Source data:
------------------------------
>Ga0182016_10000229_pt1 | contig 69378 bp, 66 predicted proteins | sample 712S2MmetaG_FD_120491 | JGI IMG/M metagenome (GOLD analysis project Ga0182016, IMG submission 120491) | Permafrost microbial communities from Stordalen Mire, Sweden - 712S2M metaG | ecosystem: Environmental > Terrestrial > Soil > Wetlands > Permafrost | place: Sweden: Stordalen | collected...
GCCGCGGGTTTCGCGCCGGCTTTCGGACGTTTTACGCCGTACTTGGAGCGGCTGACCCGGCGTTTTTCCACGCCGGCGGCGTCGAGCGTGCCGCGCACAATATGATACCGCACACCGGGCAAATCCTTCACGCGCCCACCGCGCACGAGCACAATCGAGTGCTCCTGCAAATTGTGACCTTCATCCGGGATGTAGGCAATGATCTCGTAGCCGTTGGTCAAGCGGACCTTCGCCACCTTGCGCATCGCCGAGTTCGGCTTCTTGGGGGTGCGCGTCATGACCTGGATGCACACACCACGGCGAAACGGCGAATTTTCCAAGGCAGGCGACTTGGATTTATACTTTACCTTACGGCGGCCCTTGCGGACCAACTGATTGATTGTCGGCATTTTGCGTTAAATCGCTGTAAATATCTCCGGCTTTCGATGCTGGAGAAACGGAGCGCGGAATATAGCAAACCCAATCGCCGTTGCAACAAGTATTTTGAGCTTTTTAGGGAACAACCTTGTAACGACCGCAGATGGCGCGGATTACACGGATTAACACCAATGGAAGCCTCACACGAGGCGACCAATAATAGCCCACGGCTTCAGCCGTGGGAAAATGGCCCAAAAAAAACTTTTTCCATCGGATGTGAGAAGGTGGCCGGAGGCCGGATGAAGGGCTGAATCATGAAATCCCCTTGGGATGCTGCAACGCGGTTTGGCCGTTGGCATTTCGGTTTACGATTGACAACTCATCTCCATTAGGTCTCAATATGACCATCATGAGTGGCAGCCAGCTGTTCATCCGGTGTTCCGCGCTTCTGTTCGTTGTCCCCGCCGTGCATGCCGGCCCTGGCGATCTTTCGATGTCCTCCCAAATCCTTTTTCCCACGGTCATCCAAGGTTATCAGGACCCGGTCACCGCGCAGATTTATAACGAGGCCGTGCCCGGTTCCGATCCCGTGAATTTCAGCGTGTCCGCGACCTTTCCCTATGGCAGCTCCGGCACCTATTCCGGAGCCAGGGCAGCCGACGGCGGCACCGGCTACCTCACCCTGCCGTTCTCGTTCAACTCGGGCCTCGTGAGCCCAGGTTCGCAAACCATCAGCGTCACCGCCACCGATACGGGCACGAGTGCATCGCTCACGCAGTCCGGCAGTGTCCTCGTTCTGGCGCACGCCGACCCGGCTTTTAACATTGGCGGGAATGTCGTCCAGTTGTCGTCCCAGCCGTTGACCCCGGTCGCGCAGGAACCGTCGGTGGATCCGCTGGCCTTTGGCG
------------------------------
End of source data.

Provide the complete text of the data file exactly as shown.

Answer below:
>Ga0182016_10000229_pt1 | contig 69378 bp, 66 predicted proteins | sample 712S2MmetaG_FD_120491 | JGI IMG/M metagenome (GOLD analysis project Ga0182016, IMG submission 120491) | Permafrost microbial communities from Stordalen Mire, Sweden - 712S2M metaG | ecosystem: Environmental > Terrestrial > Soil > Wetlands > Permafrost | place: Sweden: Stordalen | collected...
GCCGCGGGTTTCGCGCCGGCTTTCGGACGTTTTACGCCGTACTTGGAGCGGCTGACCCGGCGTTTTTCCACGCCGGCGGCGTCGAGCGTGCCGCGCACAATATGATACCGCACACCGGGCAAATCCTTCACGCGCCCACCGCGCACGAGCACAATCGAGTGCTCCTGCAAATTGTGACCTTCATCCGGGATGTAGGCAATGATCTCGTAGCCGTTGGTCAAGCGGACCTTCGCCACCTTGCGCATCGCCGAGTTCGGCTTCTTGGGGGTGCGCGTCATGACCTGGATGCACACACCACGGCGAAACGGCGAATTTTCCAAGGCAGGCGACTTGGATTTATACTTTACCTTACGGCGGCCCTTGCGGACCAACTGATTGATTGTCGGCATTTTGCGTTAAATCGCTGTAAATATCTCCGGCTTTCGATGCTGGAGAAACGGAGCGCGGAATATAGCAAACCCAATCGCCGTTGCAACAAGTATTTTGAGCTTTTTAGGGAACAACCTTGTAACGACCGCAGATGGCGCGGATTACACGGATTAACACCAATGGAAGCCTCACACGAGGCGACCAATAATAGCCCACGGCTTCAGCCGTGGGAAAATGGCCCAAAAAAAACTTTTTCCATCGGATGTGAGAAGGTGGCCGGAGGCCGGATGAAGGGCTGAATCATGAAATCCCCTTGGGATGCTGCAACGCGGTTTGGCCGTTGGCATTTCGGTTTACGATTGACAACTCATCTCCATTAGGTCTCAATATGACCATCATGAGTGGCAGCCAGCTGTTCATCCGGTGTTCCGCGCTTCTGTTCGTTGTCCCCGCCGTGCATGCCGGCCCTGGCGATCTTTCGATGTCCTCCCAAATCCTTTTTCCCACGGTCATCCAAGGTTATCAGGACCCGGTCACCGCGCAGATTTATAACGAGGCCGTGCCCGGTTCCGATCCCGTGAATTTCAGCGTGTCCGCGACCTTTCCCTATGGCAGCTCCGGCACCTATTCCGGAGCCAGGGCAGCCGACGGCGGCACCGGCTACCTCACCCTGCCGTTCTCGTTCAACTCGGGCCTCGTGAGCCCAGGTTCGCAAACCATCAGCGTCACCGCCACCGATACGGGCACGAGTGCATCGCTCACGCAGTCCGGCAGTGTCCTCGTTCTGGCGCACGCCGACCCGGCTTTTAACATTGGCGGGAATGTCGTCCAGTTGTCGTCCCAGCCGTTGACCCCGGTCGCGCAGGAACCGTCGGTGGATCCGCTGGCCTTTGGCG